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Taxes on Social Security Benefits

Taxes on Social Security Benefits

Whether your Social Security benefits are taxed depends on the type of benefit you receive and what your financial situation is outside of those benefits. Social Security benefits can include retirement, disability, and survivors’ benefits, but not all of them are taxed.

Your benefits may be taxable if the total of half your benefits plus all of your other income is greater than the base amount for your filing status. If you are single, the head of your household, or a qualifying widow/widower, your base amount is $25,000. If you are married filing separately and you lived apart from your spouse for the entire year, your base amount is $25,000. If you are married and filing jointly, your base amount is $32,000. If you are married and filing separately and lived with your spouse at any time during the year, your base amount is $0.

Social Security benefits are usually taxed when you have other income that is substantial, your monthly benefits notwithstanding. This additional income can include interest, dividends, self-employment, and other taxable income that you are required to report on your tax return.

Disability benefits are taxable in some circumstances, and the good news is that you will never have to pay taxes on all your disability benefits. Supplemental Security Income (SSI) benefits are not taxable. SSI is a needs-based program designed to help low- and no-income individuals survive. In order to qualify for SSI benefits, you must have few assets, if any. SSI beneficiaries, by definition, do not have sufficient financial resources to meet the taxation threshold.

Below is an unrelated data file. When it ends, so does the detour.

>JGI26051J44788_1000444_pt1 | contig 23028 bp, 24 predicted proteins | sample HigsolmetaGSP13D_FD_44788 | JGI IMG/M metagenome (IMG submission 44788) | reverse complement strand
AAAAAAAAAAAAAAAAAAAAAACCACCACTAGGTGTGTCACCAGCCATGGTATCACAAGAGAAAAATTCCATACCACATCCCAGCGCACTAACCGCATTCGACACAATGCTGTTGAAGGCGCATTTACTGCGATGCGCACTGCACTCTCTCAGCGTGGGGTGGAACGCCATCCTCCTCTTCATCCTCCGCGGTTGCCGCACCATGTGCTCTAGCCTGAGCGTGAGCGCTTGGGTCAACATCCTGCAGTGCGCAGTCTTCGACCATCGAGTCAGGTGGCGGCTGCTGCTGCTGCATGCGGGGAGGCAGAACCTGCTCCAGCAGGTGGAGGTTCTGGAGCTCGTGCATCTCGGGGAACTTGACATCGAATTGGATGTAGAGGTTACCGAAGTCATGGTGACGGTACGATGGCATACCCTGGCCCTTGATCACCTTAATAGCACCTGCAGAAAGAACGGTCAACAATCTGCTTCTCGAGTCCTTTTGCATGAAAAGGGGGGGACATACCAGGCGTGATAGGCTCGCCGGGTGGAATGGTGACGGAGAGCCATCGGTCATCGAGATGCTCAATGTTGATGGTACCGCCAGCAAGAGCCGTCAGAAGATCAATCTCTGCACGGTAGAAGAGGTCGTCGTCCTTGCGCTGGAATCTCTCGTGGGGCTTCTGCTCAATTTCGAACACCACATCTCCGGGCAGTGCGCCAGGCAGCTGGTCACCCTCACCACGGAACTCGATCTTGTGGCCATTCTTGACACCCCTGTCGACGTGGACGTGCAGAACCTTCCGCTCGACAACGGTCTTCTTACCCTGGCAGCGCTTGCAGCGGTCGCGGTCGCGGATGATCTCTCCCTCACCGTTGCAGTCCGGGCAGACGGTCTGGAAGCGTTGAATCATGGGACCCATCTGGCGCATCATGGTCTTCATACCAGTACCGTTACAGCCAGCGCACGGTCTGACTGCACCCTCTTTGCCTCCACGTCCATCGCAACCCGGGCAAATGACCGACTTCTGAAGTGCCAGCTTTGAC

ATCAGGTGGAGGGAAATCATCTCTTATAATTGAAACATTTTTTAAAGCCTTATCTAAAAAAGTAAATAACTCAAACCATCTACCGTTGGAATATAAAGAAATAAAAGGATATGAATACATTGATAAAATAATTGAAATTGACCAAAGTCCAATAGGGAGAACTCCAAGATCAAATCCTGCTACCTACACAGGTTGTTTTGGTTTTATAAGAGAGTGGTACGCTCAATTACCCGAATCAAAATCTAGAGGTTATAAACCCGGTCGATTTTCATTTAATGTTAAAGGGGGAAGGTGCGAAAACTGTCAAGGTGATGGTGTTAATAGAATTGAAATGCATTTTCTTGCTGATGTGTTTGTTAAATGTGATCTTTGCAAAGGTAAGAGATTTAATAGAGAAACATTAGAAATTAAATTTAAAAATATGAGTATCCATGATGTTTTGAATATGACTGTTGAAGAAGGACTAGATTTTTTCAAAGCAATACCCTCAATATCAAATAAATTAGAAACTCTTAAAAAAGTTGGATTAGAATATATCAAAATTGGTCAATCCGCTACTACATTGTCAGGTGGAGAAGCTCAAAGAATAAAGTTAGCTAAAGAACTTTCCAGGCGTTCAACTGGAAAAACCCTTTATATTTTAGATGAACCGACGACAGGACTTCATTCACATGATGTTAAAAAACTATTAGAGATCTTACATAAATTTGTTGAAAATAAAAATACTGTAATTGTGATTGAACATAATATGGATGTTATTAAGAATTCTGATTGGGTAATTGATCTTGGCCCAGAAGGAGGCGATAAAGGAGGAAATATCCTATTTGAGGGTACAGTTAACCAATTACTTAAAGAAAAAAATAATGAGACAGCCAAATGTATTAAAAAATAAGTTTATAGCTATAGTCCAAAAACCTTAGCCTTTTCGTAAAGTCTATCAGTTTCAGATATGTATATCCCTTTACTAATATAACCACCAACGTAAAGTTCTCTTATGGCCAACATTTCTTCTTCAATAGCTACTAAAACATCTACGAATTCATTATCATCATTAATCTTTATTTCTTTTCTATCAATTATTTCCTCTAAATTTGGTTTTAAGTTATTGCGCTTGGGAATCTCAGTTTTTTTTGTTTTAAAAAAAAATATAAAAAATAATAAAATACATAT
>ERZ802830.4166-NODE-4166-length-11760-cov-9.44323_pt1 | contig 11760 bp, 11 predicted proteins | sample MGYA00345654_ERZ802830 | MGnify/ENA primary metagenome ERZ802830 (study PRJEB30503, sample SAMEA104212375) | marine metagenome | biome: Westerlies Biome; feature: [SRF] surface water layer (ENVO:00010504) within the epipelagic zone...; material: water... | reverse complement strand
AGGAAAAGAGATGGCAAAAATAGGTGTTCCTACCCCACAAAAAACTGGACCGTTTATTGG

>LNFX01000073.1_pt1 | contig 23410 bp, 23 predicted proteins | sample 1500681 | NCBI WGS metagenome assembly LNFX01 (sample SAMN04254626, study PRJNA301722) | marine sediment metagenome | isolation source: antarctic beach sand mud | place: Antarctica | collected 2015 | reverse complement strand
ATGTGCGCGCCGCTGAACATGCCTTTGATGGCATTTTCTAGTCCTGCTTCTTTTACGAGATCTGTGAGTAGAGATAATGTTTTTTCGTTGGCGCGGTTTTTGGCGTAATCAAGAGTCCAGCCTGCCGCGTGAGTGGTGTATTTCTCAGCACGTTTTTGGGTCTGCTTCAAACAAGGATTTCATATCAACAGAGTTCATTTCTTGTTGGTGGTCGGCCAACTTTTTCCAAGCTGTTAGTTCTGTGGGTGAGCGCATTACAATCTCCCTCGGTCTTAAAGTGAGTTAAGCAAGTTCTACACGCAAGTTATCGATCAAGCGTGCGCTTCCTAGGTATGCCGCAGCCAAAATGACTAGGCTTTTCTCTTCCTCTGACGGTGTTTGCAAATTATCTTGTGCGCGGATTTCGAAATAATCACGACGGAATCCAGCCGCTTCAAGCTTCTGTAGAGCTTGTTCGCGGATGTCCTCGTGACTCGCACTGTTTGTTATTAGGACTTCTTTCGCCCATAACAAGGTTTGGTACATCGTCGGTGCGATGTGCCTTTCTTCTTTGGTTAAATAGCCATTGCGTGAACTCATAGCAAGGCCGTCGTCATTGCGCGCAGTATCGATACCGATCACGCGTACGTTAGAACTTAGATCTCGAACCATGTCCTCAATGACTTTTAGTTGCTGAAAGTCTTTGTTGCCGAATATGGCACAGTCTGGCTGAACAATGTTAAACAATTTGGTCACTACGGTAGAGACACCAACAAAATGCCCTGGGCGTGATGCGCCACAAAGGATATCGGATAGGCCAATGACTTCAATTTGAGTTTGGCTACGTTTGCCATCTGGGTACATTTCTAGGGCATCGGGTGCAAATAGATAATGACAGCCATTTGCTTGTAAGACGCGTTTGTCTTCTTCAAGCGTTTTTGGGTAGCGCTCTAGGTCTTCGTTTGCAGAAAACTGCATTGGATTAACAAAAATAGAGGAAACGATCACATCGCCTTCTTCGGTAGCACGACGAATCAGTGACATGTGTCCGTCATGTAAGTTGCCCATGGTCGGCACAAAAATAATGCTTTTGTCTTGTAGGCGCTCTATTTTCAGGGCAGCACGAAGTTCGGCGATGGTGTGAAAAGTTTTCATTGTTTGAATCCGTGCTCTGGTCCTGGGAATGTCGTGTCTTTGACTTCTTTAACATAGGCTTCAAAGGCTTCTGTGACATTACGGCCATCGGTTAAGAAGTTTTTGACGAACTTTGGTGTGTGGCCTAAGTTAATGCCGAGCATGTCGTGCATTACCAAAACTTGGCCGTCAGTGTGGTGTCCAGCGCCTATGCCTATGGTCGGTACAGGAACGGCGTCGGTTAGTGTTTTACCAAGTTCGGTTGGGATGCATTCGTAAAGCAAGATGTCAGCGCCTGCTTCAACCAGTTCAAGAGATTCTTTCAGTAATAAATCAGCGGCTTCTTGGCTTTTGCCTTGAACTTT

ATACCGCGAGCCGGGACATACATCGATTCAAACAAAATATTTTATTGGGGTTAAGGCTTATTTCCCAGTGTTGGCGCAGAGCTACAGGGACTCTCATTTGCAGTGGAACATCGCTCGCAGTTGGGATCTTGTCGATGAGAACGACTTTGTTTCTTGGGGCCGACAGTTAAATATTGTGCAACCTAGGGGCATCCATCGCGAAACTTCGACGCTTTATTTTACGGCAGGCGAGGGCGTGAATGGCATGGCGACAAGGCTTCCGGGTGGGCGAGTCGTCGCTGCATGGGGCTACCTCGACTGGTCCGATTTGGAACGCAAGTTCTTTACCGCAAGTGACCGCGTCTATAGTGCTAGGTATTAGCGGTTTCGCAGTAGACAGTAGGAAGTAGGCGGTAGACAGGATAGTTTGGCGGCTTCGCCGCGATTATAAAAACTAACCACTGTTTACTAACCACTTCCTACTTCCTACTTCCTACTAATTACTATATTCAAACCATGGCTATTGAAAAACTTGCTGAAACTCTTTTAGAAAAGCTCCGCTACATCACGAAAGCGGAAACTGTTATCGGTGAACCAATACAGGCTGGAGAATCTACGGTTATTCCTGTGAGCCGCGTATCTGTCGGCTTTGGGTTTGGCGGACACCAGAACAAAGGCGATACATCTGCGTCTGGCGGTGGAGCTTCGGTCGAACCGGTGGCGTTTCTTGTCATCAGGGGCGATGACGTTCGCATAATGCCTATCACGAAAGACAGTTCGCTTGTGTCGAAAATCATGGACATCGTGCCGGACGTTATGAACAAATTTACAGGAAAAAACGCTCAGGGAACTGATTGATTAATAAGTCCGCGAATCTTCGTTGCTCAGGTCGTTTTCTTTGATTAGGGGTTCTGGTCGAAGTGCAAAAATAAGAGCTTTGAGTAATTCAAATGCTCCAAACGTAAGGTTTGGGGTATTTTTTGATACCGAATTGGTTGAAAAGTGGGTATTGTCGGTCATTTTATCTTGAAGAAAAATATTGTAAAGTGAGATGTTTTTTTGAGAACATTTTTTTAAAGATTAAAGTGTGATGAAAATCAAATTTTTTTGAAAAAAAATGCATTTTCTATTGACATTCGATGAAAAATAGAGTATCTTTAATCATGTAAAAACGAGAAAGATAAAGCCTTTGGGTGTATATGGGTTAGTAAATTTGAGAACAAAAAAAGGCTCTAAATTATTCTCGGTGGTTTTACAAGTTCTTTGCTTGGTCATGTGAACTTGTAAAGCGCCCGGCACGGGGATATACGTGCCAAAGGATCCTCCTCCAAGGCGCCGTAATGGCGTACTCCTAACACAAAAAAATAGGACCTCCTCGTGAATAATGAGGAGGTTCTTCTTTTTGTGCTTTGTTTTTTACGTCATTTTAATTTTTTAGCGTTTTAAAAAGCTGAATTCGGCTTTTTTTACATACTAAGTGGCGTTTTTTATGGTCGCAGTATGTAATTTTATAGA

If you receive SSDI benefits and are required to file an individual tax return, your SSDI benefits will be taxed the same as other Social Security benefits. If you receive a lump-sum backpay payment, do not claim the full amount for a single year on your tax return. If you do, declaring the whole payment will likely put you in a higher tax bracket, and you may end up paying more taxes than you are liable for that year.

Instead of claiming the lump-sum payment in one tax year, you should file amended returns each year for the years that the backpay covered, and only include the current year’s portion on the current year’s income tax return.

When preparing for taxes each year, keep in mind that SSA is not required to withhold taxes from your SSDI payments. You can, however, contact SSA and request that they withhold taxes from the monthly benefits you receive.

Consider contacting a professional tax advisor or consultant to make sure any Social Security benefits you receive are properly accounted for in any tax return you are required to file.